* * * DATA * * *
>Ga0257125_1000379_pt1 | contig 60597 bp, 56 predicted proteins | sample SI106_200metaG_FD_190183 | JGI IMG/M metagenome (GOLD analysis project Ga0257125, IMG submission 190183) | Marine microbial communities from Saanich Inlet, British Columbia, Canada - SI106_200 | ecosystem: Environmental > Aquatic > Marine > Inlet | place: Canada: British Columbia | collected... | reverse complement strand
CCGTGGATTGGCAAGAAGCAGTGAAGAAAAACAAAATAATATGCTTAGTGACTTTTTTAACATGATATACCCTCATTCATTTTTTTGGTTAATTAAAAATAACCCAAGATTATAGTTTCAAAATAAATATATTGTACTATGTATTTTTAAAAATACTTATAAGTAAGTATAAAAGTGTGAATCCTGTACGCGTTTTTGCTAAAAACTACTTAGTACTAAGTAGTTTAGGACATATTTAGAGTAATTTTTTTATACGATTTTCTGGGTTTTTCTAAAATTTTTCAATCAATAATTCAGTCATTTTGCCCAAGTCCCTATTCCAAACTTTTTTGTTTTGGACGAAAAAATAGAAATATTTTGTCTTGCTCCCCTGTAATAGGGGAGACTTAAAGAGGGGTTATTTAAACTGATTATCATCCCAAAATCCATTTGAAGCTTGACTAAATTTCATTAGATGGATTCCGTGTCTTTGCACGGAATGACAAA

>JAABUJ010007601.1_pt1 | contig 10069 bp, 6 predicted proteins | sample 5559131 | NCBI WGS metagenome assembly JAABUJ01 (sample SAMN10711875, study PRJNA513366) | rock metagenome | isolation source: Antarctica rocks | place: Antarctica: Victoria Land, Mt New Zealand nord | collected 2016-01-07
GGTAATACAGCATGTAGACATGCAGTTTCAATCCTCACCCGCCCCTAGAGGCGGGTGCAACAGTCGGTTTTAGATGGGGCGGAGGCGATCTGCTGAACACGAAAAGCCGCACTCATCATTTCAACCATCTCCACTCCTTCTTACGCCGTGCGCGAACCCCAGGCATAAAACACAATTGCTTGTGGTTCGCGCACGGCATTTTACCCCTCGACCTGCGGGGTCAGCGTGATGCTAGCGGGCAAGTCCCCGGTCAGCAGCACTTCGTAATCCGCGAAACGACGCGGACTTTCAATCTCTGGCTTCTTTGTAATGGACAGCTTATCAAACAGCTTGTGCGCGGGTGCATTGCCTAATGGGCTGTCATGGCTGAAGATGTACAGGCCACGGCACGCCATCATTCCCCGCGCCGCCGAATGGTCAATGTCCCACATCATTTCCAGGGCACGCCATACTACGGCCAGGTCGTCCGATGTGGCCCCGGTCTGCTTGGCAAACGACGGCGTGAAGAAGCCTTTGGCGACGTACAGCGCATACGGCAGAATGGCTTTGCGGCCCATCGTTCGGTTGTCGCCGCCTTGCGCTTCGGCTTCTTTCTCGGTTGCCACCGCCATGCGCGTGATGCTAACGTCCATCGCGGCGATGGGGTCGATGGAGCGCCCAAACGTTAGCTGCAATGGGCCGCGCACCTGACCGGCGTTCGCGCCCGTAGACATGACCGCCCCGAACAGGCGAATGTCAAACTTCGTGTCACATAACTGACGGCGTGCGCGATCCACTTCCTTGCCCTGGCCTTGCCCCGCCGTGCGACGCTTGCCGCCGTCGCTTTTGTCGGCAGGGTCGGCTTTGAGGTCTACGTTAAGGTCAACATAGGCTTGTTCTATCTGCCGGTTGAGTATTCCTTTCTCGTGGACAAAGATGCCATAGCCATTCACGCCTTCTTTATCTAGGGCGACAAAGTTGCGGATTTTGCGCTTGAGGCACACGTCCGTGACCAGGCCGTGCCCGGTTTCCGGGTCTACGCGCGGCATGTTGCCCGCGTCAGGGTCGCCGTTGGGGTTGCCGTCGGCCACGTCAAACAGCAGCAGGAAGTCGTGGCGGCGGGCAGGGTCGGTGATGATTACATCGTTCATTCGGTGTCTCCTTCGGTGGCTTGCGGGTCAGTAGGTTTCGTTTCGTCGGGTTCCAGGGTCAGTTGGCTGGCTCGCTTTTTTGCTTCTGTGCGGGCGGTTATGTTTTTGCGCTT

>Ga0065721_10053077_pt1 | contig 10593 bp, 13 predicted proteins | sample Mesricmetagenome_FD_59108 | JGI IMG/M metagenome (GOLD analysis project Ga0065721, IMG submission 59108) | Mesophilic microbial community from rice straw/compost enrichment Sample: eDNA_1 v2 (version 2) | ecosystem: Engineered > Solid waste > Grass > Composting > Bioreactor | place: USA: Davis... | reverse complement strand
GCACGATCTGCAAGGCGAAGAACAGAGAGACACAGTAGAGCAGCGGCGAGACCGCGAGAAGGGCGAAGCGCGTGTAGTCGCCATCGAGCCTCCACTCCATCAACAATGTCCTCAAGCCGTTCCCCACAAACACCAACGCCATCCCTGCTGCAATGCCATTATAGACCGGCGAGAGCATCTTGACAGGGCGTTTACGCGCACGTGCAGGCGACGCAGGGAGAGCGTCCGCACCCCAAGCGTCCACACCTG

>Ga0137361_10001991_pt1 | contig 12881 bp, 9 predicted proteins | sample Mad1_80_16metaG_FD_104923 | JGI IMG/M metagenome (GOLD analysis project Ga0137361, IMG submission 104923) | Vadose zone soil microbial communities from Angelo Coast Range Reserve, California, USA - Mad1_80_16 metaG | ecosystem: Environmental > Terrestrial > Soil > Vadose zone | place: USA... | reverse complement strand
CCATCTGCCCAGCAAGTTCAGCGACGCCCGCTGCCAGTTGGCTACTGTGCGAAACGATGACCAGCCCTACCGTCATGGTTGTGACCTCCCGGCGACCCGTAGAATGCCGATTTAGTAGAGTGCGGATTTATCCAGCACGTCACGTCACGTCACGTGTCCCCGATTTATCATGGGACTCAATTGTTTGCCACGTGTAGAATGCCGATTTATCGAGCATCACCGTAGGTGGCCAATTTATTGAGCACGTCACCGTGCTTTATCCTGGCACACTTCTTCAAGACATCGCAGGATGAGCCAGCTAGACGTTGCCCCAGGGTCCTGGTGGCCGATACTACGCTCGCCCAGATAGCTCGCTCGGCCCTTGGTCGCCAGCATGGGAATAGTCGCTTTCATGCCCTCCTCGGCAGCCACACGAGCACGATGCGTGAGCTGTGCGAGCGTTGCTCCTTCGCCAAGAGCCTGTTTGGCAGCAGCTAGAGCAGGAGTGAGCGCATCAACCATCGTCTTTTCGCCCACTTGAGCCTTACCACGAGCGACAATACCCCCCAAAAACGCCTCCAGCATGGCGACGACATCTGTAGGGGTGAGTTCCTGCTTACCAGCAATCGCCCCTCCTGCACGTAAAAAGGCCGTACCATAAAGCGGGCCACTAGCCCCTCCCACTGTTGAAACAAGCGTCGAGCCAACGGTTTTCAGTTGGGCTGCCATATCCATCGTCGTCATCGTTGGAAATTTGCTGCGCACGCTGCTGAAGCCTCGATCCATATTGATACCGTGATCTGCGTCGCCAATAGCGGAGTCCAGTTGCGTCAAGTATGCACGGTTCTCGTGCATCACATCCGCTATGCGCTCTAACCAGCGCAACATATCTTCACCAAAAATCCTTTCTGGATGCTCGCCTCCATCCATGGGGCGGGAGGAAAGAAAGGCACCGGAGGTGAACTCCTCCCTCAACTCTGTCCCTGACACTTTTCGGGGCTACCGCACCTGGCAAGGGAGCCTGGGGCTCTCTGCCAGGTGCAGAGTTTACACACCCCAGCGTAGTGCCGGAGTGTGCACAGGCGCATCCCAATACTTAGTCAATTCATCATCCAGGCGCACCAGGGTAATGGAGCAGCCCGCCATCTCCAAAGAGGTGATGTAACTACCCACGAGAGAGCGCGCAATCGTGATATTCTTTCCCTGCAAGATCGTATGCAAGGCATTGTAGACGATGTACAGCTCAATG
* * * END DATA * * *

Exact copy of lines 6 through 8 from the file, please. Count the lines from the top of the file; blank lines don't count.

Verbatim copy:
GCACGATCTGCAAGGCGAAGAACAGAGAGACACAGTAGAGCAGCGGCGAGACCGCGAGAAGGGCGAAGCGCGTGTAGTCGCCATCGAGCCTCCACTCCATCAACAATGTCCTCAAGCCGTTCCCCACAAACACCAACGCCATCCCTGCTGCAATGCCATTATAGACCGGCGAGAGCATCTTGACAGGGCGTTTACGCGCACGTGCAGGCGACGCAGGGAGAGCGTCCGCACCCCAAGCGTCCACACCTG

>Ga0137361_10001991_pt1 | contig 12881 bp, 9 predicted proteins | sample Mad1_80_16metaG_FD_104923 | JGI IMG/M metagenome (GOLD analysis project Ga0137361, IMG submission 104923) | Vadose zone soil microbial communities from Angelo Coast Range Reserve, California, USA - Mad1_80_16 metaG | ecosystem: Environmental > Terrestrial > Soil > Vadose zone | place: USA... | reverse complement strand
CCATCTGCCCAGCAAGTTCAGCGACGCCCGCTGCCAGTTGGCTACTGTGCGAAACGATGACCAGCCCTACCGTCATGGTTGTGACCTCCCGGCGACCCGTAGAATGCCGATTTAGTAGAGTGCGGATTTATCCAGCACGTCACGTCACGTCACGTGTCCCCGATTTATCATGGGACTCAATTGTTTGCCACGTGTAGAATGCCGATTTATCGAGCATCACCGTAGGTGGCCAATTTATTGAGCACGTCACCGTGCTTTATCCTGGCACACTTCTTCAAGACATCGCAGGATGAGCCAGCTAGACGTTGCCCCAGGGTCCTGGTGGCCGATACTACGCTCGCCCAGATAGCTCGCTCGGCCCTTGGTCGCCAGCATGGGAATAGTCGCTTTCATGCCCTCCTCGGCAGCCACACGAGCACGATGCGTGAGCTGTGCGAGCGTTGCTCCTTCGCCAAGAGCCTGTTTGGCAGCAGCTAGAGCAGGAGTGAGCGCATCAACCATCGTCTTTTCGCCCACTTGAGCCTTACCACGAGCGACAATACCCCCCAAAAACGCCTCCAGCATGGCGACGACATCTGTAGGGGTGAGTTCCTGCTTACCAGCAATCGCCCCTCCTGCACGTAAAAAGGCCGTACCATAAAGCGGGCCACTAGCCCCTCCCACTGTTGAAACAAGCGTCGAGCCAACGGTTTTCAGTTGGGCTGCCATATCCATCGTCGTCATCGTTGGAAATTTGCTGCGCACGCTGCTGAAGCCTCGATCCATATTGATACCGTGATCTGCGTCGCCAATAGCGGAGTCCAGTTGCGTCAAGTATGCACGGTTCTCGTGCATCACATCCGCTATGCGCTCTAACCAGCGCAACATATCTTCACCAAAAATCCTTTCTGGATGCTCGCCTCCATCCATGGGGCGGGAGGAAAGAAAGGCACCGGAGGTGAACTCCTCCCTCAACTCTGTCCCTGACACTTTTCGGGGCTACCGCACCTGGCAAGGGAGCCTGGGGCTCTCTGCCAGGTGCAGAGTTTACACACCCCAGCGTAGTGCCGGAGTGTGCACAGGCGCATCCCAATACTTAGTCAATTCATCATCCAGGCGCACCAGGGTAATGGAGCAGCCCGCCATCTCCAAAGAGGTGATGTAACTACCCACGAGAGAGCGCGCAATCGTGATATTCTTTCCCTGCAAGATCGTATGCAAGGCATTGTAGACGATGTACAGCTCAATG